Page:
Guevara, his place in the revolution assured, led the round-up, trial and execution of many Batista regime loyalists. The trials, which almost always ended in a death sentence, have left a bloody stain on Guevara’s legacy. He went on to take up high positions in the Castro government, but his relationship with Fidel and others was already deteriorating.

In 1965 he was dispatched to Congo to foment revolution in post-colonial Africa. The whole sorry affair was a complete disaster. Frustrated by failure, Guevara’s Cuban troops were almost wiped out by a force of South African mercenaries. Tail between his legs, he returned to Cuba and shortly afterwards found himself in Bolivia trying to overthrow the government.

Memorial at Che Guevara's mausoleum, Santa Clara, Cuba

Memorial at Che Guevara’s mausoleum, Santa Clara, Cuba

Memorial at Che Guevara's mausoleum, Santa Clara, Cuba

Memorial at Che Guevara’s mausoleum, Santa Clara, Cuba

Memorial at Che Guevara's mausoleum, Santa Clara, Cuba

Memorial at Che Guevara’s mausoleum, Santa Clara, Cuba

Memorial at Che Guevara's mausoleum, Santa Clara, Cuba

Memorial at Che Guevara’s mausoleum, Santa Clara, Cuba

This too was a total disaster. He and his Cuban followers quickly found themselves in an impossible position. Quite where the idea of him being a military genius comes from is a mystery. It was here in the poorest country in Latin America that Guevara was captured, executed and buried in an unmarked grave. His remains were found in Vallegrande in 1995 and repatriated to Cuba in 1997.

To celebrate this, and to perpetuate the myth of Guevara, a mausoleum and memorial were constructed in Santa Clara. The monument is topped with a giant bronze statue. Underneath is a museum (no bags, phones or cameras allowed) that essentially deifies Guevara, communist-style. Stalin would have been proud.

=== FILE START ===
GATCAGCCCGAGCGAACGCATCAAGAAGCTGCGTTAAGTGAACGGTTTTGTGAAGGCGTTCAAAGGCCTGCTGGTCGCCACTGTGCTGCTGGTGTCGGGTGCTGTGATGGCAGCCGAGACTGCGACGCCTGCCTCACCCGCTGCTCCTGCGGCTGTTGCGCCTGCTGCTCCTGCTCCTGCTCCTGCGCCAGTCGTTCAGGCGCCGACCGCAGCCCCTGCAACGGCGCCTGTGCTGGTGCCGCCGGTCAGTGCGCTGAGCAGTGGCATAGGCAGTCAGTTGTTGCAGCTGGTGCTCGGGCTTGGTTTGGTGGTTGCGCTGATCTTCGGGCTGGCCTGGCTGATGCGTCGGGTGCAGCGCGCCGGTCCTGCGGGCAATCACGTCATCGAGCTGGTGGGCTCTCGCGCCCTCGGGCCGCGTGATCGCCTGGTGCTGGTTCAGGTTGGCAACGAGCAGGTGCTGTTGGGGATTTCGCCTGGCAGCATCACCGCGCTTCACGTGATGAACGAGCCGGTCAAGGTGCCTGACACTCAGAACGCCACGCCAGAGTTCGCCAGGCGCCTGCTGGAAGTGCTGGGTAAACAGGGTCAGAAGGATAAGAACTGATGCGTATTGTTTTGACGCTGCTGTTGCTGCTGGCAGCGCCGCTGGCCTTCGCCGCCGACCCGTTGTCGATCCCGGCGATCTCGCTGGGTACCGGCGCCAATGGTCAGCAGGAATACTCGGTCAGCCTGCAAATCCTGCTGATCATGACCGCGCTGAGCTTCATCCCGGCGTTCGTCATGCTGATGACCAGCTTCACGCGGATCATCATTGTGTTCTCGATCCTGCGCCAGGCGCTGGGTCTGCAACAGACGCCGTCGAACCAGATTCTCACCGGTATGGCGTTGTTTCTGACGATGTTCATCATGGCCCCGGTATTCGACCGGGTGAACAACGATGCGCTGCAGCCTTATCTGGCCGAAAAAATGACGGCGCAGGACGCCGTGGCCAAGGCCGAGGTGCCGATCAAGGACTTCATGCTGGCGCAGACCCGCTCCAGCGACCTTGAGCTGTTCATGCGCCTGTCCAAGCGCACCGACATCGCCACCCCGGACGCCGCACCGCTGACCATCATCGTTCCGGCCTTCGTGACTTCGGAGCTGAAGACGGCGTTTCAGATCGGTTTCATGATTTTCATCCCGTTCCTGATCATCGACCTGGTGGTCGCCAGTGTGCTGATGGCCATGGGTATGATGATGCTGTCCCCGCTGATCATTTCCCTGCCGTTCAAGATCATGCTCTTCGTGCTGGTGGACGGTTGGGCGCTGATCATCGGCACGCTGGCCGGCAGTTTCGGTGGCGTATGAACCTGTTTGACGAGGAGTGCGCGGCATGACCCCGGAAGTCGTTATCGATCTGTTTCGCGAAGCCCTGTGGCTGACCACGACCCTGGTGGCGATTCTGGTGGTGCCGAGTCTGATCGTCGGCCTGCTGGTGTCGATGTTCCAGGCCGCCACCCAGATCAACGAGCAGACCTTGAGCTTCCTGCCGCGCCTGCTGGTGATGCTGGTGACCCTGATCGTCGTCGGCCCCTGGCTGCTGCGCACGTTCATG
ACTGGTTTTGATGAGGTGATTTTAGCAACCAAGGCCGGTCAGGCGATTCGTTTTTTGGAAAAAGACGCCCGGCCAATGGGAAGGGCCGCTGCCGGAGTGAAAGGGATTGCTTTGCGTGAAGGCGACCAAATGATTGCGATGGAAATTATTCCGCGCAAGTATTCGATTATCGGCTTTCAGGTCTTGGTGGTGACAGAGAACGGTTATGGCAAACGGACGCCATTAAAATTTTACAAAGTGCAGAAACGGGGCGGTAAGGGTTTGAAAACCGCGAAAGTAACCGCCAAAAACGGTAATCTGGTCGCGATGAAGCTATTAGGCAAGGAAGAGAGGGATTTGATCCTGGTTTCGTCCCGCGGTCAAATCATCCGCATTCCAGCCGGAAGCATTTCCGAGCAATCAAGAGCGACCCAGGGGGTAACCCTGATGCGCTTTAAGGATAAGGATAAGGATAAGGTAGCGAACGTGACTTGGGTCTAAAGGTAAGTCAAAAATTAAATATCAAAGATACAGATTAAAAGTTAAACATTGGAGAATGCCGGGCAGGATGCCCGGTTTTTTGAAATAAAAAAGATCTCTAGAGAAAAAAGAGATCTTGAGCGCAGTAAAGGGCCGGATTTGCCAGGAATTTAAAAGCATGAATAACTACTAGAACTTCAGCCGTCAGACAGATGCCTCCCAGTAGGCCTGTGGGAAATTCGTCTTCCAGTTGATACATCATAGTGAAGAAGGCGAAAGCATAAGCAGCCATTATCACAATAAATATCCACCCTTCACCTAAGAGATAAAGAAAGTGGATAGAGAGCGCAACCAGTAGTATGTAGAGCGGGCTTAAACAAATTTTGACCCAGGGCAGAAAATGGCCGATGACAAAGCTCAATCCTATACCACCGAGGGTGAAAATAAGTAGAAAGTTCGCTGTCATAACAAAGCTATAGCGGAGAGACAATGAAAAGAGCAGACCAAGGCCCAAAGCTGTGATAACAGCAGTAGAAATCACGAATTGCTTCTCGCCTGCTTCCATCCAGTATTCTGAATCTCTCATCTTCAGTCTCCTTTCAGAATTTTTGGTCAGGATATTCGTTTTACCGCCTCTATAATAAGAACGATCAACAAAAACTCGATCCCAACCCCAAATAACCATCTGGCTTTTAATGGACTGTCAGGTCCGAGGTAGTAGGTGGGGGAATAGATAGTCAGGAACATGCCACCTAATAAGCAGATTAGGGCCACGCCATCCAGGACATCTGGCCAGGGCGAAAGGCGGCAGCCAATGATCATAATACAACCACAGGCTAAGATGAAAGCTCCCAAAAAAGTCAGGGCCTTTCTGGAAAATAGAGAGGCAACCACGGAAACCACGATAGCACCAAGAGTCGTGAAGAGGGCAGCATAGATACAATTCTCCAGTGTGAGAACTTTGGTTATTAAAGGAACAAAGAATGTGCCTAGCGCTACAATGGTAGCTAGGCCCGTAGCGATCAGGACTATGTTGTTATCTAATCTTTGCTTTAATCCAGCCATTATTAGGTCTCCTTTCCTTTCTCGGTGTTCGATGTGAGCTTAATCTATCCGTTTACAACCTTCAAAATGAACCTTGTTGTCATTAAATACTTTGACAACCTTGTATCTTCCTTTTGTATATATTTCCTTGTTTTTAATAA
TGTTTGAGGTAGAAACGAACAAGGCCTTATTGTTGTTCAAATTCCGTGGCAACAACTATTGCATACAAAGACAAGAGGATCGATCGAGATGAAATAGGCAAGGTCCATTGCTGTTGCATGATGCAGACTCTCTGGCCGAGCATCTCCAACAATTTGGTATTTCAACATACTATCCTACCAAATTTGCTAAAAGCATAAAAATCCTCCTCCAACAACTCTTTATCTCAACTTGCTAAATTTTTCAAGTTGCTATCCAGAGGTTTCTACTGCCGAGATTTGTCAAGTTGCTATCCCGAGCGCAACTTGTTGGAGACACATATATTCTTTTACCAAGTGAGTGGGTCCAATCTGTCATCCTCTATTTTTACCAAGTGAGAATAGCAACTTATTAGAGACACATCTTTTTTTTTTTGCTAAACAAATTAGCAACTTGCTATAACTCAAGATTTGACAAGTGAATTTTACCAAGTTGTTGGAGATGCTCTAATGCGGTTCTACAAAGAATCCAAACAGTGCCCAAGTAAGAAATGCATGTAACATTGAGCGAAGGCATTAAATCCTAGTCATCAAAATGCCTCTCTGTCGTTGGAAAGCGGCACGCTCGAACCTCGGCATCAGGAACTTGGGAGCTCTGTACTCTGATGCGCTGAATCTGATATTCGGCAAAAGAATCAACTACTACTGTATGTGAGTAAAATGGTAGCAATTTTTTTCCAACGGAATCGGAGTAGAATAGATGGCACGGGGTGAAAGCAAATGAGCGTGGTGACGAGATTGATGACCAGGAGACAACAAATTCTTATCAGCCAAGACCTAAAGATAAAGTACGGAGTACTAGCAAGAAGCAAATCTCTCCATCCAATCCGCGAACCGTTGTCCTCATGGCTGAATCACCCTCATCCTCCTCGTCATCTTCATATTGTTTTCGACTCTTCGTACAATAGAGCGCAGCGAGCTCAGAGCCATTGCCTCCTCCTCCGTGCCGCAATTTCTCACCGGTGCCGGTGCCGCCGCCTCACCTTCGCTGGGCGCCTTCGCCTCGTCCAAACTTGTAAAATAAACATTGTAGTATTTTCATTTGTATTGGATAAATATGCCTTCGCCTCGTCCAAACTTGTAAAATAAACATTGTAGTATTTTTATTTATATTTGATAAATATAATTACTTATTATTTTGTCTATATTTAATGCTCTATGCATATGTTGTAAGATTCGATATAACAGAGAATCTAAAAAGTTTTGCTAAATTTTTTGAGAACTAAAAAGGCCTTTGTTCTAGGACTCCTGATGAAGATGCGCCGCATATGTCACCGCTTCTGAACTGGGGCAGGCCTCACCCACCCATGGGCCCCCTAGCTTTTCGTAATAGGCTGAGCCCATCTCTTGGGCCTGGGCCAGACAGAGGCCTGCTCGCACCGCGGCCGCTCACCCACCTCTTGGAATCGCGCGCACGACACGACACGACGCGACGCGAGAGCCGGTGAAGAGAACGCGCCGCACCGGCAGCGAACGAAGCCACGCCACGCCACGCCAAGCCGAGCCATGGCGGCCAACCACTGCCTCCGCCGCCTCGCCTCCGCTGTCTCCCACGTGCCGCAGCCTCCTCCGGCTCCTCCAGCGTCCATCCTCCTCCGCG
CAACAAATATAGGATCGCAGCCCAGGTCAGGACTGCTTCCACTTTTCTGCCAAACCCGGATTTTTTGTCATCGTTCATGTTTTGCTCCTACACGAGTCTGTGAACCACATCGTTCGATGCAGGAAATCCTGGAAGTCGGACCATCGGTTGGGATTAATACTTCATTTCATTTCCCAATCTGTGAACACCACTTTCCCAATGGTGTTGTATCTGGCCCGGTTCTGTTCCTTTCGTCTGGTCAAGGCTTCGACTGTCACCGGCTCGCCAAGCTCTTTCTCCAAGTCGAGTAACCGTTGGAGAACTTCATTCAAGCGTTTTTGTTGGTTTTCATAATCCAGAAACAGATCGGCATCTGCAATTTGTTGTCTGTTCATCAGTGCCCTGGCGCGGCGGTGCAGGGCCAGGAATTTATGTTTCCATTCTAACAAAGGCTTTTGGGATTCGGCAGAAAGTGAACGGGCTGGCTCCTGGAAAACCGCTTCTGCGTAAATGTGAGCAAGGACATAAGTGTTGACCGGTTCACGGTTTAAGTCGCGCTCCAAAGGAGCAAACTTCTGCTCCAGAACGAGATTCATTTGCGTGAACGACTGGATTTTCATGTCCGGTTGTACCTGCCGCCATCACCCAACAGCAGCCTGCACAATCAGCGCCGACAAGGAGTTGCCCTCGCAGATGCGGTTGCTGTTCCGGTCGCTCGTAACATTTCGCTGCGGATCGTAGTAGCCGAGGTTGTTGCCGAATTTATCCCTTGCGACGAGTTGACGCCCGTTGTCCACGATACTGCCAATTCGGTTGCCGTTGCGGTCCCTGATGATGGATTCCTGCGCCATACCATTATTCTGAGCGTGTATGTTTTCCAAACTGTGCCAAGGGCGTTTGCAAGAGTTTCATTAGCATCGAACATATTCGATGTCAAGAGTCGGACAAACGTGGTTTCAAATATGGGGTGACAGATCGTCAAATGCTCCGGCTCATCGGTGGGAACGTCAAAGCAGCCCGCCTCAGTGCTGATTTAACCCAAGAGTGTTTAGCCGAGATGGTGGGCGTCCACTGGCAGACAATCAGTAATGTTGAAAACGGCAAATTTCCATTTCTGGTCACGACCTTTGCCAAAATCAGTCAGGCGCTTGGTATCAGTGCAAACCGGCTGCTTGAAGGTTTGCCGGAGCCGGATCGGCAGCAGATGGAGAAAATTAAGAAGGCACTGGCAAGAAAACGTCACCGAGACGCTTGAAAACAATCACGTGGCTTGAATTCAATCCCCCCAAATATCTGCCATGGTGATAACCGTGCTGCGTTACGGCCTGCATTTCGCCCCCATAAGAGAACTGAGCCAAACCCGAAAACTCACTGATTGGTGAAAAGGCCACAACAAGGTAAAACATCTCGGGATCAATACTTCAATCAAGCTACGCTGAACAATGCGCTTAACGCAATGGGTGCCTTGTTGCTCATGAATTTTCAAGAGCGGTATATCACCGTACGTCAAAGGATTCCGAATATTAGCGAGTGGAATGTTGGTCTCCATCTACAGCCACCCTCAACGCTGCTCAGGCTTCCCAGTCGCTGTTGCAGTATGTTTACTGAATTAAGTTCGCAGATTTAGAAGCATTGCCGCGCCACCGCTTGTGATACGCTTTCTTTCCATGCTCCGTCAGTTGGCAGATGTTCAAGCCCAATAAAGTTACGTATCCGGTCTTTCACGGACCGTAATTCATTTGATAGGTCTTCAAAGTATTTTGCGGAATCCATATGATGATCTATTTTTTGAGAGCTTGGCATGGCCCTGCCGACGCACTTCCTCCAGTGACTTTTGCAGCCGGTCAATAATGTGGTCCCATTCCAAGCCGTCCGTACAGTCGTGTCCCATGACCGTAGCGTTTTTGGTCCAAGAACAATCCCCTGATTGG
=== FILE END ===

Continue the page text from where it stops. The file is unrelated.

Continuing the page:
Memorial at Che Guevara's mausoleum, Santa Clara, Cuba

Memorial at Che Guevara’s mausoleum, Santa Clara, Cuba

Che Guevara number plates, Cuba

Che Guevara number plates, Cuba

Che Guevara versus Assassins Creed, Santa Clara, Cuba

Che Guevara versus Assassins Creed, Santa Clara, Cuba

Guevara’s cult-like status is everywhere in Cuba, but its epicentre is in Santa Clara. Fifty years after his death, he is still one of the most recognisable people in the world, and still revered by many. Yet, it’s fair to ask whether the myth flatters to deceive? After all, Alberto Korda’s famous photo hides a grim reality: he was a ruthless and unbending ideologue, capable of torture and murder. Is that really suitable for a t-shirt?

Viva La Revolución! Celebrating victory in Santa Clara

Santa Clara holds a special place in the mythology of the Cuban Revolution. It was here at the end of December 1958 that two columns of Fidel Castro’s revolutionaries – one commanded by Che Guevara, the other by Camilo Cienfuegos – fought what would prove to be the final and decisive battle of the Cuban Revolution. It also cemented Guevara’s reputation as a guerrilla leader and military strategist.

The swift defeat of government forces in Santa Clara convinced President Batista that the war was lost. He fled Cuba for the Dominican Republic less than twelve hours after the city had capitulated. It was 1st January 1959, and within two days the city of Cienfuegos had fallen and Castro’s forces entered Havana without a shot being fired.

Celebrating the Revolution in Santa Clara, Cuba

Celebrating the Revolution in Santa Clara, Cuba

Celebrating the Revolution in Santa Clara, Cuba

Celebrating the Revolution in Santa Clara, Cuba

Celebrating the Revolution in Santa Clara, Cuba

Celebrating the Revolution in Santa Clara, Cuba

Celebrating the Revolution in Santa Clara, Cuba

Celebrating the Revolution in Santa Clara, Cuba

Celebrating the Revolution in Santa Clara, Cuba

Celebrating the Revolution in Santa Clara, Cuba